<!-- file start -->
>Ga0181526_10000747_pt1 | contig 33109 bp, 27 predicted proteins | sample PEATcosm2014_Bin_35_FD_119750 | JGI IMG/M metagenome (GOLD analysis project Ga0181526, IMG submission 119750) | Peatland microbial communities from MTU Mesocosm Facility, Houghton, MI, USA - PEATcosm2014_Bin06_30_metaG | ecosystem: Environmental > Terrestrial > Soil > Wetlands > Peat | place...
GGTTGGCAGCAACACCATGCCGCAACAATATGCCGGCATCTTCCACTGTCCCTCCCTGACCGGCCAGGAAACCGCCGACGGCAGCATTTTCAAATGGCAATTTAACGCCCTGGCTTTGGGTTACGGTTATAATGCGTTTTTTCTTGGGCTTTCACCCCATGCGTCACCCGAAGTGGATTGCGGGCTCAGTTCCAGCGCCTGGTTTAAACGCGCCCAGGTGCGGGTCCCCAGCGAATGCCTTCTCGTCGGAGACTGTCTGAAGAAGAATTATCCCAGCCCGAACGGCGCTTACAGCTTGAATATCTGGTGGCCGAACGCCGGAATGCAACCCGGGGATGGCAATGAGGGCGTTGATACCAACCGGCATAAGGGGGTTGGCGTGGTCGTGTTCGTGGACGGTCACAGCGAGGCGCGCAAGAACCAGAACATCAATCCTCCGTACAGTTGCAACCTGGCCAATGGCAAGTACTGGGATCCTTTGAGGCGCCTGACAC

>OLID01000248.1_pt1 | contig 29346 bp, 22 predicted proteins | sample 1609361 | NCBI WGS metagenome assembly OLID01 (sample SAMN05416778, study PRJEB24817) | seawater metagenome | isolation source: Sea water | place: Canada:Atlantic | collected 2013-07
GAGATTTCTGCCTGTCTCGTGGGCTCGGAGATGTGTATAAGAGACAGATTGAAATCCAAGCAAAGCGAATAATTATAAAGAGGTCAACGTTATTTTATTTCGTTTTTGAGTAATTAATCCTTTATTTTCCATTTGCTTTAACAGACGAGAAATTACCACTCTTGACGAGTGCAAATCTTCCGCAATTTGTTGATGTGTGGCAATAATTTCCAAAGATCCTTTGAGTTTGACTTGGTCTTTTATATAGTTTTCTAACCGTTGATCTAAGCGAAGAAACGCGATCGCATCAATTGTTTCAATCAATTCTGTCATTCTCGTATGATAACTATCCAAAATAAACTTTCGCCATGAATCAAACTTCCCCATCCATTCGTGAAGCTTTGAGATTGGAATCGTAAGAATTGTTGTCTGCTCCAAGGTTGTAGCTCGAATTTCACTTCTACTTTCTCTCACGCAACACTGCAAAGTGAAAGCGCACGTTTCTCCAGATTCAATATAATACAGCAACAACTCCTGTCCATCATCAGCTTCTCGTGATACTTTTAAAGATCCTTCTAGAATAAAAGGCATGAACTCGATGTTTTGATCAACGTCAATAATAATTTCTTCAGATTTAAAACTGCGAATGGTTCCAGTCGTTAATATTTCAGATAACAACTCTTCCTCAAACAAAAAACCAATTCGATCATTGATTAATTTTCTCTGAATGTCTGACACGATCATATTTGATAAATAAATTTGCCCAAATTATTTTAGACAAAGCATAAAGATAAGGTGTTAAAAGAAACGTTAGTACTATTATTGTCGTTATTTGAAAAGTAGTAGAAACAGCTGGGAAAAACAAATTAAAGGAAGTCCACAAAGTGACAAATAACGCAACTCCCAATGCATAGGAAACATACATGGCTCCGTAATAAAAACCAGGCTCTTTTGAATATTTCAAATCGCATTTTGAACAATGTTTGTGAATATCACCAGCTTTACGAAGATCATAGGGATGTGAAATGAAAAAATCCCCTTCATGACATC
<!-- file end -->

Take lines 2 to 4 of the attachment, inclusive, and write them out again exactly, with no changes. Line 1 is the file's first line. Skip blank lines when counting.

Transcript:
GGTTGGCAGCAACACCATGCCGCAACAATATGCCGGCATCTTCCACTGTCCCTCCCTGACCGGCCAGGAAACCGCCGACGGCAGCATTTTCAAATGGCAATTTAACGCCCTGGCTTTGGGTTACGGTTATAATGCGTTTTTTCTTGGGCTTTCACCCCATGCGTCACCCGAAGTGGATTGCGGGCTCAGTTCCAGCGCCTGGTTTAAACGCGCCCAGGTGCGGGTCCCCAGCGAATGCCTTCTCGTCGGAGACTGTCTGAAGAAGAATTATCCCAGCCCGAACGGCGCTTACAGCTTGAATATCTGGTGGCCGAACGCCGGAATGCAACCCGGGGATGGCAATGAGGGCGTTGATACCAACCGGCATAAGGGGGTTGGCGTGGTCGTGTTCGTGGACGGTCACAGCGAGGCGCGCAAGAACCAGAACATCAATCCTCCGTACAGTTGCAACCTGGCCAATGGCAAGTACTGGGATCCTTTGAGGCGCCTGACAC

>OLID01000248.1_pt1 | contig 29346 bp, 22 predicted proteins | sample 1609361 | NCBI WGS metagenome assembly OLID01 (sample SAMN05416778, study PRJEB24817) | seawater metagenome | isolation source: Sea water | place: Canada:Atlantic | collected 2013-07
GAGATTTCTGCCTGTCTCGTGGGCTCGGAGATGTGTATAAGAGACAGATTGAAATCCAAGCAAAGCGAATAATTATAAAGAGGTCAACGTTATTTTATTTCGTTTTTGAGTAATTAATCCTTTATTTTCCATTTGCTTTAACAGACGAGAAATTACCACTCTTGACGAGTGCAAATCTTCCGCAATTTGTTGATGTGTGGCAATAATTTCCAAAGATCCTTTGAGTTTGACTTGGTCTTTTATATAGTTTTCTAACCGTTGATCTAAGCGAAGAAACGCGATCGCATCAATTGTTTCAATCAATTCTGTCATTCTCGTATGATAACTATCCAAAATAAACTTTCGCCATGAATCAAACTTCCCCATCCATTCGTGAAGCTTTGAGATTGGAATCGTAAGAATTGTTGTCTGCTCCAAGGTTGTAGCTCGAATTTCACTTCTACTTTCTCTCACGCAACACTGCAAAGTGAAAGCGCACGTTTCTCCAGATTCAATATAATACAGCAACAACTCCTGTCCATCATCAGCTTCTCGTGATACTTTTAAAGATCCTTCTAGAATAAAAGGCATGAACTCGATGTTTTGATCAACGTCAATAATAATTTCTTCAGATTTAAAACTGCGAATGGTTCCAGTCGTTAATATTTCAGATAACAACTCTTCCTCAAACAAAAAACCAATTCGATCATTGATTAATTTTCTCTGAATGTCTGACACGATCATATTTGATAAATAAATTTGCCCAAATTATTTTAGACAAAGCATAAAGATAAGGTGTTAAAAGAAACGTTAGTACTATTATTGTCGTTATTTGAAAAGTAGTAGAAACAGCTGGGAAAAACAAATTAAAGGAAGTCCACAAAGTGACAAATAACGCAACTCCCAATGCATAGGAAACATACATGGCTCCGTAATAAAAACCAGGCTCTTTTGAATATTTCAAATCGCATTTTGAACAATGTTTGTGAATATCACCAGCTTTACGAAGATCATAGGGATGTGAAATGAAAAAATCCCCTTCATGACATC